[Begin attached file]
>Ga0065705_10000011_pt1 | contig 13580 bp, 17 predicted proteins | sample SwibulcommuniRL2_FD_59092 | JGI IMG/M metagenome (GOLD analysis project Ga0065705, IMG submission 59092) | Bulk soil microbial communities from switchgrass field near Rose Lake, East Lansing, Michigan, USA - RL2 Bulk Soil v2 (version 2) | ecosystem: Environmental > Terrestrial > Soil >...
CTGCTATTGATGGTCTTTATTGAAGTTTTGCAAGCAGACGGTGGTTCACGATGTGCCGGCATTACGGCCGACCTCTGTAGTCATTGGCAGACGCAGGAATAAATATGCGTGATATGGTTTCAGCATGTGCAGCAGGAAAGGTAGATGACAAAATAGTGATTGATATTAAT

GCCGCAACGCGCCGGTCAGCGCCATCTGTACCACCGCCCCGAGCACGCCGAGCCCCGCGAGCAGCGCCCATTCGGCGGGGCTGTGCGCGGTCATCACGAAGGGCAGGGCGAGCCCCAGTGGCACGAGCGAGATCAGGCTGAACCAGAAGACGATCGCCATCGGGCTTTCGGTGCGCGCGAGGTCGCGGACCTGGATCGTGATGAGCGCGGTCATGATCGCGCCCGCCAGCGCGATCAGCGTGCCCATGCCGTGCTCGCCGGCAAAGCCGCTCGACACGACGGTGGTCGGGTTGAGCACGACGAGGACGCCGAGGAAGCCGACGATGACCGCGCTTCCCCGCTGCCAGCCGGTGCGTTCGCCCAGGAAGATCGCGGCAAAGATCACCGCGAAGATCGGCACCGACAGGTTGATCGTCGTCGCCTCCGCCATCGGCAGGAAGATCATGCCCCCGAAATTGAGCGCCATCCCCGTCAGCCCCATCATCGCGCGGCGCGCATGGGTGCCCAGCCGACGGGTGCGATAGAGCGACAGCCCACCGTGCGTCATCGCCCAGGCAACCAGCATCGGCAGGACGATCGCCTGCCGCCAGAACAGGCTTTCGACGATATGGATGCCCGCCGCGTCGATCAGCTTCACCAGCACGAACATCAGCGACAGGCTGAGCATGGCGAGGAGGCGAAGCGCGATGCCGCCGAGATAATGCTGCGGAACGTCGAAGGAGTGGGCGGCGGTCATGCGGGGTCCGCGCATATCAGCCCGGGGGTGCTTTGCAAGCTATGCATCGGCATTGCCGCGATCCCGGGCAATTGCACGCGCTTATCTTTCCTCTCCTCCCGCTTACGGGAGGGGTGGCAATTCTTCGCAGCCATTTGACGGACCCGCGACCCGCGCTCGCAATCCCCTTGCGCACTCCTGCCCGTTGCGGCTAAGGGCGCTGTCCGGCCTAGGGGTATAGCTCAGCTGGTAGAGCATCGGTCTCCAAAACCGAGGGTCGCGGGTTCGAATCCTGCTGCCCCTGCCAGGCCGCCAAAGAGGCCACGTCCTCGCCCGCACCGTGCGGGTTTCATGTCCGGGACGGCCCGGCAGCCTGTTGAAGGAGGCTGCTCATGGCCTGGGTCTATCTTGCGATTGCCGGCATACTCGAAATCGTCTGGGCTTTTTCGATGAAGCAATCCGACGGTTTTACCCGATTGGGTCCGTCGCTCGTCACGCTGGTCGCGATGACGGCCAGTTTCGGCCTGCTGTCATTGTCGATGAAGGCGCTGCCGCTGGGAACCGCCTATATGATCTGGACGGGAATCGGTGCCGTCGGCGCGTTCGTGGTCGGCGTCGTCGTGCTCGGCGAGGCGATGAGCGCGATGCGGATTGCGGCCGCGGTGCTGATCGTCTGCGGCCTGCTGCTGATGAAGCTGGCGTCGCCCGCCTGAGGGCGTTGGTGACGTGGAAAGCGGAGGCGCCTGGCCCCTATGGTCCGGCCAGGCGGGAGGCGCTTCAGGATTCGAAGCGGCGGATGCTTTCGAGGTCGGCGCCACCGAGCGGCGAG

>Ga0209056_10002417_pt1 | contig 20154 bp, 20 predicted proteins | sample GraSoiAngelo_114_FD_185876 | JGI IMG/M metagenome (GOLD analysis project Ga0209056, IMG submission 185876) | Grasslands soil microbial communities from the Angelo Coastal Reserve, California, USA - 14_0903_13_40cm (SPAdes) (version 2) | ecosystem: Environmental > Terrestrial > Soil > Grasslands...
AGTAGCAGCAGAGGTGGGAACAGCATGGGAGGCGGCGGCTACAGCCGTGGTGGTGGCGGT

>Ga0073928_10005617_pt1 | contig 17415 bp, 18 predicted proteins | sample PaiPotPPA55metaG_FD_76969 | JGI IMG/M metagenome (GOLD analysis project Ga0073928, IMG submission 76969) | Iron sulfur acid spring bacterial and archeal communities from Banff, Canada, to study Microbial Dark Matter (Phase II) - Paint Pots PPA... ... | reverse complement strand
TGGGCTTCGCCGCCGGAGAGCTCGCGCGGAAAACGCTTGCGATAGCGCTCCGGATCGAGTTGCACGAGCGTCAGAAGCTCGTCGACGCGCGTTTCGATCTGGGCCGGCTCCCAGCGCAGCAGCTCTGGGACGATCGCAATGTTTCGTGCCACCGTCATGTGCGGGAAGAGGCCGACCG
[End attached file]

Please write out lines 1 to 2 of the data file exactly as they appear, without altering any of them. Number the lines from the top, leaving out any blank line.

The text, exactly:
>Ga0065705_10000011_pt1 | contig 13580 bp, 17 predicted proteins | sample SwibulcommuniRL2_FD_59092 | JGI IMG/M metagenome (GOLD analysis project Ga0065705, IMG submission 59092) | Bulk soil microbial communities from switchgrass field near Rose Lake, East Lansing, Michigan, USA - RL2 Bulk Soil v2 (version 2) | ecosystem: Environmental > Terrestrial > Soil >...
CTGCTATTGATGGTCTTTATTGAAGTTTTGCAAGCAGACGGTGGTTCACGATGTGCCGGCATTACGGCCGACCTCTGTAGTCATTGGCAGACGCAGGAATAAATATGCGTGATATGGTTTCAGCATGTGCAGCAGGAAAGGTAGATGACAAAATAGTGATTGATATTAAT